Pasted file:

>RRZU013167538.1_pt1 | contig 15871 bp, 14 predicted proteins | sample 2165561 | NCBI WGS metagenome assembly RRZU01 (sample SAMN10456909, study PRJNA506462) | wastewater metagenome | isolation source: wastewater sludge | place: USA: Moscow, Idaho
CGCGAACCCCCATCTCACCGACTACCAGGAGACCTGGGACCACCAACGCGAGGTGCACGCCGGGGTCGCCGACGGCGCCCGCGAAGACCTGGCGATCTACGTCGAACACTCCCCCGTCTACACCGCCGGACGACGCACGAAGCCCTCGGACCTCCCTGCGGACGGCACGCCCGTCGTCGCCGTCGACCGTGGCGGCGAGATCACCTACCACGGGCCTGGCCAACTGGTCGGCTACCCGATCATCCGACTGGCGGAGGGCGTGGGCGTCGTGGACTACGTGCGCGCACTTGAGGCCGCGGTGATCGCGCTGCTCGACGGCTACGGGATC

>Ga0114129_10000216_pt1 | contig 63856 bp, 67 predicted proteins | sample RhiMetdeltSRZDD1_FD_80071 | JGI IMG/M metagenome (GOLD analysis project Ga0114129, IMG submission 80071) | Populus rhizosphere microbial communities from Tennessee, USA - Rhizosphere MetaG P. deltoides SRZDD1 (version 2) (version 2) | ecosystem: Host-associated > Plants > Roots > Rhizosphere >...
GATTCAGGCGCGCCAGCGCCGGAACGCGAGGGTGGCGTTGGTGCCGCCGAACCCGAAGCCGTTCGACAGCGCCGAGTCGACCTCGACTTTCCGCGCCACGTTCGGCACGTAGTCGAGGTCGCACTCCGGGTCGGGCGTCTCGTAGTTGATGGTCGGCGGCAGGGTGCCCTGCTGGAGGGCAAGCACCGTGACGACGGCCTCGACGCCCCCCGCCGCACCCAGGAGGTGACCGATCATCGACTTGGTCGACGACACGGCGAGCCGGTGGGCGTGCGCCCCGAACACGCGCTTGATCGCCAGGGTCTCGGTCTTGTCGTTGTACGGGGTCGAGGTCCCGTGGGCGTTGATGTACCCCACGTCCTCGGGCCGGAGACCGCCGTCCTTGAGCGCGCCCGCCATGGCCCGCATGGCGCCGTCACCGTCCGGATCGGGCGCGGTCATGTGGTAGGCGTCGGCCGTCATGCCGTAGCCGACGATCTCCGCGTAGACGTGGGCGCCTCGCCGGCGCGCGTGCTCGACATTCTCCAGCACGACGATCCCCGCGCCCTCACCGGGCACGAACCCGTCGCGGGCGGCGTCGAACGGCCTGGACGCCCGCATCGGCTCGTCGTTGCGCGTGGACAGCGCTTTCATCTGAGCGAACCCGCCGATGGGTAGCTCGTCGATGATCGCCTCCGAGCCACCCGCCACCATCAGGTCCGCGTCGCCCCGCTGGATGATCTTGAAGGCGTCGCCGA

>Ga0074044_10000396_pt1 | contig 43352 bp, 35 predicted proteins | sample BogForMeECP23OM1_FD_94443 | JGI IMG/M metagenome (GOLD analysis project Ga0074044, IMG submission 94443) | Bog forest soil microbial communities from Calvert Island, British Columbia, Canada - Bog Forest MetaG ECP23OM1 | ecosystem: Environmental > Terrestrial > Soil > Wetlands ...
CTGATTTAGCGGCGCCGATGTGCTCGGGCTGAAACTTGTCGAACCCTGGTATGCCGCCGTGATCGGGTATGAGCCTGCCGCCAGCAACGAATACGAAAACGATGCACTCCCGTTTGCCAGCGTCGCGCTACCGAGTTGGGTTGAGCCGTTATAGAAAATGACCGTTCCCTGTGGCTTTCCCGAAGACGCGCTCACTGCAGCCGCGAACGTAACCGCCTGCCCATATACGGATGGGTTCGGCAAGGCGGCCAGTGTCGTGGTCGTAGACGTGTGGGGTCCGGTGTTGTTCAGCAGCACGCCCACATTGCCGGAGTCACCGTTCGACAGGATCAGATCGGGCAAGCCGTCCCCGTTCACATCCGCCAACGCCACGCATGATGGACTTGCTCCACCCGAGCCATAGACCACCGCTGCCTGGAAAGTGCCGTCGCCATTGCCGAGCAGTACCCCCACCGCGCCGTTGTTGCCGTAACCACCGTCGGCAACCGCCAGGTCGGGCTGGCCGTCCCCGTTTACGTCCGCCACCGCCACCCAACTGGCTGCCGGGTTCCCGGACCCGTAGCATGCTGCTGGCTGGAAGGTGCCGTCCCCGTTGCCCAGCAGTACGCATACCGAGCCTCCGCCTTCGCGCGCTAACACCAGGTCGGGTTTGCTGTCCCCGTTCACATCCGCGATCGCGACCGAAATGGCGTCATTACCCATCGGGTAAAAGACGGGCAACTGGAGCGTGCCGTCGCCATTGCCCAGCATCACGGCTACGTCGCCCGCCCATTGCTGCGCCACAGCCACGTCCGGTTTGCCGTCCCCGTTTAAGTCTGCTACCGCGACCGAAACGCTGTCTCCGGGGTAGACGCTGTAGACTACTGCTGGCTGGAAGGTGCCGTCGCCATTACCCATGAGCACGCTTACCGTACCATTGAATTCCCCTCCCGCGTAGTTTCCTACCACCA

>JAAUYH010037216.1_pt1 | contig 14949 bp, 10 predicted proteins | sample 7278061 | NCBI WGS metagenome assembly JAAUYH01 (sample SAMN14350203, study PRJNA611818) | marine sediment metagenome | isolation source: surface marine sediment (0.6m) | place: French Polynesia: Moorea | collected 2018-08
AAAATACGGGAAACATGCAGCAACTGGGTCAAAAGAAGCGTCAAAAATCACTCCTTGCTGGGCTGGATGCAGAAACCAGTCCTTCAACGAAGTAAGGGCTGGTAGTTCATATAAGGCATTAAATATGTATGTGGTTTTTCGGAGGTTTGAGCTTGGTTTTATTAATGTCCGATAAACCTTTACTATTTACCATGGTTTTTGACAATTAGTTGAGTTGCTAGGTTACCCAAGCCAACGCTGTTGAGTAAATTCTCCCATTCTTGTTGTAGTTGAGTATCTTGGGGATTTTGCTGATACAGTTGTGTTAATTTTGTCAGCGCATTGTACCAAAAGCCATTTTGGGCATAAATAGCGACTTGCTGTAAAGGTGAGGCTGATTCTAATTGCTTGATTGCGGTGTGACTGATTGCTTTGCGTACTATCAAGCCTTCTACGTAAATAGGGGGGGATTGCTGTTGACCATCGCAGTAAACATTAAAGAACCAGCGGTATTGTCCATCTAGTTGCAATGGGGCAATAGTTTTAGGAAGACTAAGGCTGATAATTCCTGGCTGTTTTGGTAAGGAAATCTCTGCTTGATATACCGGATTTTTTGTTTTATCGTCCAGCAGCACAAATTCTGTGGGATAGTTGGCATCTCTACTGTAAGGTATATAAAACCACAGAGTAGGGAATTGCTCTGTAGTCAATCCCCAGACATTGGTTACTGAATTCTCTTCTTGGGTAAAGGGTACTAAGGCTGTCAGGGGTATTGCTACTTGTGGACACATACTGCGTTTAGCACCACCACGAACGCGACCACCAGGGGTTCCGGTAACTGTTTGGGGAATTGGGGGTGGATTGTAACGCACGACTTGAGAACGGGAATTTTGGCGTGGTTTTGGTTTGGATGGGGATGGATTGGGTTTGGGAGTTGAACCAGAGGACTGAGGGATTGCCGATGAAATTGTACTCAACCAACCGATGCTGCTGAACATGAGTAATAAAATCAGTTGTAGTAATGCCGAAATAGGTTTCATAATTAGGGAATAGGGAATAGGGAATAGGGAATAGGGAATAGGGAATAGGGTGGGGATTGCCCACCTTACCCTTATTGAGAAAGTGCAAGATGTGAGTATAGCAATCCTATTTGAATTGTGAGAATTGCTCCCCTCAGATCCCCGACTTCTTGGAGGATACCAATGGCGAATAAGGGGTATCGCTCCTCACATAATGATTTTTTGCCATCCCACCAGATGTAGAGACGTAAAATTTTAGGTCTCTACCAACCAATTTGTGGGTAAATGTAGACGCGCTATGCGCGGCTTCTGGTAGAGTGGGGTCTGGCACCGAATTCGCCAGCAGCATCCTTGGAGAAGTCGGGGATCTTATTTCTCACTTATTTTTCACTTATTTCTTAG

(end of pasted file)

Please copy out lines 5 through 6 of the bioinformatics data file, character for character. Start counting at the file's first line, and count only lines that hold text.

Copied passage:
>Ga0074044_10000396_pt1 | contig 43352 bp, 35 predicted proteins | sample BogForMeECP23OM1_FD_94443 | JGI IMG/M metagenome (GOLD analysis project Ga0074044, IMG submission 94443) | Bog forest soil microbial communities from Calvert Island, British Columbia, Canada - Bog Forest MetaG ECP23OM1 | ecosystem: Environmental > Terrestrial > Soil > Wetlands ...
CTGATTTAGCGGCGCCGATGTGCTCGGGCTGAAACTTGTCGAACCCTGGTATGCCGCCGTGATCGGGTATGAGCCTGCCGCCAGCAACGAATACGAAAACGATGCACTCCCGTTTGCCAGCGTCGCGCTACCGAGTTGGGTTGAGCCGTTATAGAAAATGACCGTTCCCTGTGGCTTTCCCGAAGACGCGCTCACTGCAGCCGCGAACGTAACCGCCTGCCCATATACGGATGGGTTCGGCAAGGCGGCCAGTGTCGTGGTCGTAGACGTGTGGGGTCCGGTGTTGTTCAGCAGCACGCCCACATTGCCGGAGTCACCGTTCGACAGGATCAGATCGGGCAAGCCGTCCCCGTTCACATCCGCCAACGCCACGCATGATGGACTTGCTCCACCCGAGCCATAGACCACCGCTGCCTGGAAAGTGCCGTCGCCATTGCCGAGCAGTACCCCCACCGCGCCGTTGTTGCCGTAACCACCGTCGGCAACCGCCAGGTCGGGCTGGCCGTCCCCGTTTACGTCCGCCACCGCCACCCAACTGGCTGCCGGGTTCCCGGACCCGTAGCATGCTGCTGGCTGGAAGGTGCCGTCCCCGTTGCCCAGCAGTACGCATACCGAGCCTCCGCCTTCGCGCGCTAACACCAGGTCGGGTTTGCTGTCCCCGTTCACATCCGCGATCGCGACCGAAATGGCGTCATTACCCATCGGGTAAAAGACGGGCAACTGGAGCGTGCCGTCGCCATTGCCCAGCATCACGGCTACGTCGCCCGCCCATTGCTGCGCCACAGCCACGTCCGGTTTGCCGTCCCCGTTTAAGTCTGCTACCGCGACCGAAACGCTGTCTCCGGGGTAGACGCTGTAGACTACTGCTGGCTGGAAGGTGCCGTCGCCATTACCCATGAGCACGCTTACCGTACCATTGAATTCCCCTCCCGCGTAGTTTCCTACCACCA